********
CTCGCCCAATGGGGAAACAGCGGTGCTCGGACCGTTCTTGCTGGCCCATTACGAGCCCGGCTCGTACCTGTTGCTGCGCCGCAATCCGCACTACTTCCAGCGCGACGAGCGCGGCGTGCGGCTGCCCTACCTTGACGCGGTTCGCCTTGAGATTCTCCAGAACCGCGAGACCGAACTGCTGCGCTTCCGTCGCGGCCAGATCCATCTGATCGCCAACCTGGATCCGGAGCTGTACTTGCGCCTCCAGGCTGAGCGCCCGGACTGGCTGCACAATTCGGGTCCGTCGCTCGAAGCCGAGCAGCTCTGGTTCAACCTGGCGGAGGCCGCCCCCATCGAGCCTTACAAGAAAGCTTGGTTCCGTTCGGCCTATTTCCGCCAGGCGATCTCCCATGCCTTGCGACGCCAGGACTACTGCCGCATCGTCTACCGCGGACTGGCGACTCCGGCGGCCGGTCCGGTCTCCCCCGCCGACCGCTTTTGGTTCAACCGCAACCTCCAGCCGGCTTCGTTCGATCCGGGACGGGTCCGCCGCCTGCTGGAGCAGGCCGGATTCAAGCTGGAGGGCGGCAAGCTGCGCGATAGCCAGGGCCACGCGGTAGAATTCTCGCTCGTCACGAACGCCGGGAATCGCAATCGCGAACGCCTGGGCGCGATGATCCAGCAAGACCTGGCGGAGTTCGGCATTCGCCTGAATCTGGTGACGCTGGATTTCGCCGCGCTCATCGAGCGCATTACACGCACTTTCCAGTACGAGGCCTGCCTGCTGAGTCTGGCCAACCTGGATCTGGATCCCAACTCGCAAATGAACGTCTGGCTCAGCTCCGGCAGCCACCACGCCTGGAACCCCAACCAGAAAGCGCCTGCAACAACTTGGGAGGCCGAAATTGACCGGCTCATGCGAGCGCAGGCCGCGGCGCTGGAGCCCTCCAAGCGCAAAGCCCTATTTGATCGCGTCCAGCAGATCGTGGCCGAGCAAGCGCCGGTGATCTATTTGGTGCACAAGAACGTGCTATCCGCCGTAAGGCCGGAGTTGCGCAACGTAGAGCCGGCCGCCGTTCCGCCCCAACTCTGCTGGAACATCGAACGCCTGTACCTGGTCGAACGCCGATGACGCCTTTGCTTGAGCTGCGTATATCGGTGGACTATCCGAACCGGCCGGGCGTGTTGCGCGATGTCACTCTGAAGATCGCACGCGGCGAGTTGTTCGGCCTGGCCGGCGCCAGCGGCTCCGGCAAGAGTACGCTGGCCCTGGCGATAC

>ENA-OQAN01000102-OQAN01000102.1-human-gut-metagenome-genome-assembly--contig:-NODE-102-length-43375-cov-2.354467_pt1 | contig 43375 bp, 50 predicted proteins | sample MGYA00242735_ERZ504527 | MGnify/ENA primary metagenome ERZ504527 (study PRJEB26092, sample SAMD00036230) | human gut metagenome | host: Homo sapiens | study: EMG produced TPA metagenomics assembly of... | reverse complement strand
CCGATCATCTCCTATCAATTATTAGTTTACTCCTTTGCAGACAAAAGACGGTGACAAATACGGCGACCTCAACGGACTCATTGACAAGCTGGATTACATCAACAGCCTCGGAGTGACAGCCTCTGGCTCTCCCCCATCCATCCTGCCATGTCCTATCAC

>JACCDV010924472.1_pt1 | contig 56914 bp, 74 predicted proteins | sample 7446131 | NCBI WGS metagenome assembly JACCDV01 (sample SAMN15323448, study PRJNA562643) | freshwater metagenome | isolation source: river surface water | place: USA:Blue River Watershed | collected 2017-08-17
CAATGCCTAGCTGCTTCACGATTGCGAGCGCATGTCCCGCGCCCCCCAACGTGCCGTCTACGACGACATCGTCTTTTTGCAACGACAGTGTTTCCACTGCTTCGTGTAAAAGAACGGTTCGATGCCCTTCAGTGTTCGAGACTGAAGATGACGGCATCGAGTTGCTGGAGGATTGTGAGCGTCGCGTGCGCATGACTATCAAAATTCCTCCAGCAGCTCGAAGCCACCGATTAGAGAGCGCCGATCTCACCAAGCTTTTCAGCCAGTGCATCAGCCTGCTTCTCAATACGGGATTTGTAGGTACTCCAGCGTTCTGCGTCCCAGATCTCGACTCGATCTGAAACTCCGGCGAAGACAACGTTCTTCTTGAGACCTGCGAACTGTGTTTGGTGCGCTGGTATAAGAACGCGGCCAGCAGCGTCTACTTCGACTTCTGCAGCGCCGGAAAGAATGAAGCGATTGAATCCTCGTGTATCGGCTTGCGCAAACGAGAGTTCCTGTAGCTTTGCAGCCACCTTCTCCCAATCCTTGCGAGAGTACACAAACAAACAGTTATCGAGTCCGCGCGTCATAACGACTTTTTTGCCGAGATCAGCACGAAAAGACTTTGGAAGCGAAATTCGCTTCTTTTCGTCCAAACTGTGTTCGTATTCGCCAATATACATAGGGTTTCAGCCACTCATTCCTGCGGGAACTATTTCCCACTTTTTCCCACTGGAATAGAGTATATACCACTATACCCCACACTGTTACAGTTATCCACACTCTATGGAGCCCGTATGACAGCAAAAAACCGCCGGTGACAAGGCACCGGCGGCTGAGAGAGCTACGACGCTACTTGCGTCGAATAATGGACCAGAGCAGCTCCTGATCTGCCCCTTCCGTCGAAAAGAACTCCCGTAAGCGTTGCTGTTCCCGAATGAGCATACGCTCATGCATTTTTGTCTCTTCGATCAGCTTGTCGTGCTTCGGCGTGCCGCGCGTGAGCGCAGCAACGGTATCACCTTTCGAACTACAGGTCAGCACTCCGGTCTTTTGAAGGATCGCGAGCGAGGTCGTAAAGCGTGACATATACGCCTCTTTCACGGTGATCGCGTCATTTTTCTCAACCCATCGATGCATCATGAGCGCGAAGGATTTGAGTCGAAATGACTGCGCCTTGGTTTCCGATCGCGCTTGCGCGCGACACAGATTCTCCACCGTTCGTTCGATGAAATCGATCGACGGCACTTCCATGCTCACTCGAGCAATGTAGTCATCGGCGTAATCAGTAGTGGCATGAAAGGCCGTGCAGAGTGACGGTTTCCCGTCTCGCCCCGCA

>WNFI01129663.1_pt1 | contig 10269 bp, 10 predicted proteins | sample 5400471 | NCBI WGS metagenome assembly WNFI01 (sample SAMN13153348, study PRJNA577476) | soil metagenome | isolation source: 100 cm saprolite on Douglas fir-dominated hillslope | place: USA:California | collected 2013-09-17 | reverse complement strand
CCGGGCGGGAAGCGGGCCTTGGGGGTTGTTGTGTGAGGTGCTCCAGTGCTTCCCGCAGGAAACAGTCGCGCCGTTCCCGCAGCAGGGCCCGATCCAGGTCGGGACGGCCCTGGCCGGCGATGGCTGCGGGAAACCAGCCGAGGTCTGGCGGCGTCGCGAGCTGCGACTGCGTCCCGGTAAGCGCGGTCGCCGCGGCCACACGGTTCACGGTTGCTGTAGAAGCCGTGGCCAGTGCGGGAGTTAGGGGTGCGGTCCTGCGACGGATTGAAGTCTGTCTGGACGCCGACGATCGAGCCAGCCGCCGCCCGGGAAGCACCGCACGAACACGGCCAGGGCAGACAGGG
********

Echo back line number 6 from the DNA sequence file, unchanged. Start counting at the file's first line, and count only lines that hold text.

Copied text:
>WNFI01129663.1_pt1 | contig 10269 bp, 10 predicted proteins | sample 5400471 | NCBI WGS metagenome assembly WNFI01 (sample SAMN13153348, study PRJNA577476) | soil metagenome | isolation source: 100 cm saprolite on Douglas fir-dominated hillslope | place: USA:California | collected 2013-09-17 | reverse complement strand